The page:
There can be little doubt that the Massachusetts House of Representatives is one of the great ethical cesspools of American politics.
Sure, the legislature in neighboring Rhode Island takes a back seat to nobody for chicanery and two-faced double-dealing; and states like Louisiana, Illinois, and New Jersey seem to revel in the base moral tone and loose standards of personal probity maintained across generations of elected officials.
But the Massachusetts House stands in a class of its own. Over the past 20 years, three successive Speakers have been driven from office by federal investigators: Charlie Flaherty of Cambridge and Tom Finneran of Dorchester, who pled guilty to charges of tax evasion and perjury, respectively; and Sal DiMasi of the North End, found guilty by a jury this month of corruption, fraud, and conspiracy.
The only ones still insisting that DiMasi represents an isolated — rather than a systemic — problem are the House members themselves. Of course. They also supported DiMasi's refusal to turn over his records to the State Ethics Commission; re-elected him Speaker; replaced him with his hand-picked successor; and rose to a standing ovation when he and Finneran visited the chamber.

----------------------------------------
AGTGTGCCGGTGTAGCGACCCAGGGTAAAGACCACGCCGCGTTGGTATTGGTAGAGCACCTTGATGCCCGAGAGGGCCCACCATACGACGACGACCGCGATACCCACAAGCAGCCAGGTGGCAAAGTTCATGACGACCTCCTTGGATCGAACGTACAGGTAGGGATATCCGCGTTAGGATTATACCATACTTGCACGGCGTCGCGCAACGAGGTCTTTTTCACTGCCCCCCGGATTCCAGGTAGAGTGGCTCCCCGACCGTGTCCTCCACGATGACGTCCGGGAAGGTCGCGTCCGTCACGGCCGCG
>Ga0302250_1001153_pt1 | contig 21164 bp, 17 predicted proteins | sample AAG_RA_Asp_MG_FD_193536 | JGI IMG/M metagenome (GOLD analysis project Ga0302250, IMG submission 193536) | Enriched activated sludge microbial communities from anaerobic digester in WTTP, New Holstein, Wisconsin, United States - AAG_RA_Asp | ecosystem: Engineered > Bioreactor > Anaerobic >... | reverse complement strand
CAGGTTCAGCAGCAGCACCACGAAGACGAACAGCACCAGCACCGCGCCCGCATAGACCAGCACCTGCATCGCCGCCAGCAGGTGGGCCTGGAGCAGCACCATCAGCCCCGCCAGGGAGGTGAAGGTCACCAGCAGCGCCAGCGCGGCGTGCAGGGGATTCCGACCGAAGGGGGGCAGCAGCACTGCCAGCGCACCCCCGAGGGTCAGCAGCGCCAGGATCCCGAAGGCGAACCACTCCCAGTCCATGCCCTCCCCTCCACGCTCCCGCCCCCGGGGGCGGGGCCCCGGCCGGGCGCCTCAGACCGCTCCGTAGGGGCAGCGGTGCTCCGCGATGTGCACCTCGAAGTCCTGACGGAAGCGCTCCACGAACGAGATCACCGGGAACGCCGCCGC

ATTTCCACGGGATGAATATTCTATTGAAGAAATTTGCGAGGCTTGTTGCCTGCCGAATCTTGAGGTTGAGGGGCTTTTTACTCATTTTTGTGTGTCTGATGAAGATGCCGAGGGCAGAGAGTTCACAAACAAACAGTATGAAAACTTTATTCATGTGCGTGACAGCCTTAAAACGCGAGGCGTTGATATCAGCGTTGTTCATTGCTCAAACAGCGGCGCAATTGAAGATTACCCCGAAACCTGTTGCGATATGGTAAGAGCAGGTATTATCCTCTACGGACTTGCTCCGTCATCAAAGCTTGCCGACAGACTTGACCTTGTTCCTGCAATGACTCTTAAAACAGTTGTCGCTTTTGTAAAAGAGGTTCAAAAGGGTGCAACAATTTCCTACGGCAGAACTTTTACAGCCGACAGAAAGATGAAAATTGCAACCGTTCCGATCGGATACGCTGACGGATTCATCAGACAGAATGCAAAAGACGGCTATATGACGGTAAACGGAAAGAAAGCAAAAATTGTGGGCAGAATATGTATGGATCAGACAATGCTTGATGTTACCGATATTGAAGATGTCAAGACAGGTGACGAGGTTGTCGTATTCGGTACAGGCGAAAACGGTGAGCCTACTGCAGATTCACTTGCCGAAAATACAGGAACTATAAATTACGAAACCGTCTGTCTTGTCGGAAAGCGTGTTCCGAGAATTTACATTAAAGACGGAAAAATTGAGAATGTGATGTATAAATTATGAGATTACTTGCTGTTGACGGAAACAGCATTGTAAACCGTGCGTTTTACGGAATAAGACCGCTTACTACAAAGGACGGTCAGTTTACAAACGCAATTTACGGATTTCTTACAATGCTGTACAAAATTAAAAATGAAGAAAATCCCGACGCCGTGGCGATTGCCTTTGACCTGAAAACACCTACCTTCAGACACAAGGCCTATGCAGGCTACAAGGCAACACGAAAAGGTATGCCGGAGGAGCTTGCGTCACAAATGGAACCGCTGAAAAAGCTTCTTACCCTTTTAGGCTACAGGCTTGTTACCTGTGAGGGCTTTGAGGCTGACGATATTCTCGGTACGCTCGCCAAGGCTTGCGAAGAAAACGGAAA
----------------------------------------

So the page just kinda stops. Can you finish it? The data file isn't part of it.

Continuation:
Rather than waiting for these status-quo sycophants to change, we can — and should — simply abolish the House.
Eliminating the House by constitutional amendment, and adopting a unicameral (one-chamber) legislature, would put the remaining lawmakers under far greater scrutiny. It would also discourage the centralized, top-down autocracy that sheer numbers in the 160-member House chamber almost inevitably require.
Gone would be the closed-door conference committees, where bills get rewritten and deals get done without public debate or explanation. This would eliminate the absurd end-of-session ritual of backlogged legislation rammed through in late-night sessions, epitomized last July when current Speaker Robert DeLeo held a stack of Senate bills hostage to extract a compromise on race-track slots from Senate President Therese Murray.
To be sure, it isn't inevitable that the House must operate as it now does, with the Speaker directing and micro-managing virtually every move. Committee chairs and individual members were given far greater latitude to act independently 25 years ago, under George Keverian, who perhaps not coincidentally was the last Speaker to avoid becoming a felon.
And it's very hard to predict how well a unicameral legislature would work in practice, since only one state uses it: Nebraska, since 1934.
But really, how much worse can it be? Let's torch the House — I have a feeling we won't miss it.